Unless the user reads the reference manual and happens to see Table 17 and then goes digging in the FLASH LL drivers, they would probably not know how to set this setting.

Two questions:

  1. Do you know who I could report this issue to about the HAL / STM32CUBEMX platform not handling the WRHIGHFREQ settings?
  2. Could WRHIGHFREQ being set to the incorrect value lead to ECCs being tripped?
FBL
ST Employee

Hi again @jaakjensen​ 

To continue investigating the issue you are facing, I have some more questions and proposals:

1- Is ECC error related to last written word or is faced at a random address?

2- How long this default has been showing up? Were you erasing/writing the flash for a long period of time? Just remember to check the memory characteristics to not exceed the Flash memory endurance and data retention (refer to table 151 in product datasheet )

If you think that you exceeded maximum allowed values, it is recommended to use Backup SRAM for longer lifetime.

3- My understanding is that a value set to 3 for WRHIGHFREQ shouldn't create an issue. The reset value covers all intended frequencies in the table but in larger latency. Can you change WRHIGHFREQ to the value 0x2 for example? If you confirm that updating this bitfield resolves the issue, we need to investigate this on our side and report it internally for HAL and CubeMX implementation.

4- Is issue faced with only one sector all the times? If yes, does it appear if you use another sector?

5- Can you try to erase sector registers where you are having this error using CubeProgrammer ?

6- Please make sure to follow properly the procedure for sector erasing in your application as described in the section "4.3.10 FLASH erase operations" in Reference Manual

To give better visibility on the answered topics, please click on Accept as Solution on the reply which solved your issue or answered your question.

  1. It's not clear when it happens. When my product powers up for the first time, it erases the flash sector where I've decided to store data (bank 2, sector 6) and then it writes the first 256 bits of data to the start of the sector. Every ten seconds I increment the write address by 256 bits and then write 256 bits again. I repeat this process while the device is powered on to save various state settings. When the sector fills up with data and the write address reaches the address of sector 7, it erases sector 6 and resets the write address to the start of sector 6.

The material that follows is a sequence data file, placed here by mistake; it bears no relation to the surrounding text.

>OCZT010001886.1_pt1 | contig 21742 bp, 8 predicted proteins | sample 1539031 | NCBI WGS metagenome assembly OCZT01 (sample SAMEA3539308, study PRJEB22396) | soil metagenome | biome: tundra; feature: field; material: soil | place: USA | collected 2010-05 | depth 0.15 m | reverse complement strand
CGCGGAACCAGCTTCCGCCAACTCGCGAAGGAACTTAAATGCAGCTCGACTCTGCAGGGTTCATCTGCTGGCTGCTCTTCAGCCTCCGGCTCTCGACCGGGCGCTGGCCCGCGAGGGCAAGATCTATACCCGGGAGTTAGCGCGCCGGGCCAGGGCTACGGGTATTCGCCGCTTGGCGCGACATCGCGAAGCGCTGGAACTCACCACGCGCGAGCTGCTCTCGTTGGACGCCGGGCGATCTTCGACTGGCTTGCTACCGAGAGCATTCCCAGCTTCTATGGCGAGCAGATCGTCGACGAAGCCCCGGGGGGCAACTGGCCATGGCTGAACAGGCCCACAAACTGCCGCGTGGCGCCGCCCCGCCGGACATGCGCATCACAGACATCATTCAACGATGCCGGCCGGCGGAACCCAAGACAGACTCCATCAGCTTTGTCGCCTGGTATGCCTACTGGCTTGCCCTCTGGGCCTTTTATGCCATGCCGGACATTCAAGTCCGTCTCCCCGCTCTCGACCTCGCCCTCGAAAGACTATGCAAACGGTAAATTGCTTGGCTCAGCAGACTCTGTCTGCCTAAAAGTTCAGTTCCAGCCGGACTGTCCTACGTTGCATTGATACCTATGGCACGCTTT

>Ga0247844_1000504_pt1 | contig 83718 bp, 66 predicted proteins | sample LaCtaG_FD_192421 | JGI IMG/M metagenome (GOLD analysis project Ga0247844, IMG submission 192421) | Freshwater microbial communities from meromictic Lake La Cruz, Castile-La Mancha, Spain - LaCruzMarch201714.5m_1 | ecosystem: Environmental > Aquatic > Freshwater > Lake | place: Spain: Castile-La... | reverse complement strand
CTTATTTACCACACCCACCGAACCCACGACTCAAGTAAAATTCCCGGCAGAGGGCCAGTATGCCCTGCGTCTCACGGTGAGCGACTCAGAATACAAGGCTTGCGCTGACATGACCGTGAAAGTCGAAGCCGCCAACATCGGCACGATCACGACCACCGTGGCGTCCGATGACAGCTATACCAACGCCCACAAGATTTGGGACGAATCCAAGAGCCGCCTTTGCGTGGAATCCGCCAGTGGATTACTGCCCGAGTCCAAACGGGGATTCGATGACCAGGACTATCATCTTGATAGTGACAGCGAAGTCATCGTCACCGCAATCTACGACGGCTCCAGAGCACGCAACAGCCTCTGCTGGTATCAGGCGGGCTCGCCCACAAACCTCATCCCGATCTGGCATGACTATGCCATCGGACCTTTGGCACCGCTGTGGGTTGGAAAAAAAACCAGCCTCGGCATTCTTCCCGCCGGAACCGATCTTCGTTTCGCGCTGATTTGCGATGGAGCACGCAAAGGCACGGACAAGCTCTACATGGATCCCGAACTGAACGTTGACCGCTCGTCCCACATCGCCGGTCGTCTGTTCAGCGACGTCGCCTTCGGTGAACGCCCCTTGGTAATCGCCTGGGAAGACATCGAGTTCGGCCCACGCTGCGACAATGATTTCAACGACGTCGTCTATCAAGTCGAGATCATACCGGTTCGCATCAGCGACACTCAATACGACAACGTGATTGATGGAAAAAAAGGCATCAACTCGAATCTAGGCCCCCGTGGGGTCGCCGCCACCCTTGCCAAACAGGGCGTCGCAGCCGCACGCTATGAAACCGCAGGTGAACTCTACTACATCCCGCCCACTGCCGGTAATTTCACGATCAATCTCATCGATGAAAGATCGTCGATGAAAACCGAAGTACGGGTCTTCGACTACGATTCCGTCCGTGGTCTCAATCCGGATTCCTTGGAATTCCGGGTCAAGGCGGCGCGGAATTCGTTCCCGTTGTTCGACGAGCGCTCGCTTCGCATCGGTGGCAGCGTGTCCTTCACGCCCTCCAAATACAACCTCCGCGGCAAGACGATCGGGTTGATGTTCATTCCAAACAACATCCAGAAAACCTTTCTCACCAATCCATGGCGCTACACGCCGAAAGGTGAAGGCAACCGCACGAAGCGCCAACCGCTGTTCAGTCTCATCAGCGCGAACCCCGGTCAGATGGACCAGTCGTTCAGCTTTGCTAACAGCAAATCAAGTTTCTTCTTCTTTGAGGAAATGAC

2. This has been showing up for 4 months. It just happened last week on a brand new unit that had under 10 hours of use. Using my current approach where I increment, then write, the flash memory should last: ( ( 128 kbytes per sector ) / (256 bits) ) * ( 10 seconds / write) * (10,000 flash cycle endurance) = 12 years to wear out. And that's only if the device is powered on 24 hours a day, which it isn't.
  3. I have changed my WRHIGHFREQ setting to 0x2 and issued a firmware update to all our users. No issues yet but it has only been 5 days. This issue is unpredictable. It has happened to me personally 2 or 3 times over the last 4 months and only 4 times to the 40 units we have in the field.
  4. It only happens to the sector where I am saving state data
  5. Yes, I can erase the sector using the CubeProgrammer or by implementing an erase feature in the BusFault Handler, which clears the error. This is not an acceptable option though - important user data is stored in this sector and it should not be getting corrupted after less than 10 hours of use.
  6. I am using HAL_FLASHEx_Erase() to perform the erase procedure. Reviewing the code, this seems to follow all the steps in 4.3.10 for the flash sector erase process. I use FLASH_VOLTAGE_RANGE_4 when this step is executed.

One of the units was updated to the latest firmware today (with the WRHIGHFREQ set to 0x2). It was working great for a number of hours, but then after a power cycle the “state�? memory threw ECC codes and then the unit failed to boot. Erasing the sector allowed it to boot again - but this isn’t a viable solution.

I am still struggling to figure out why this keeps happening.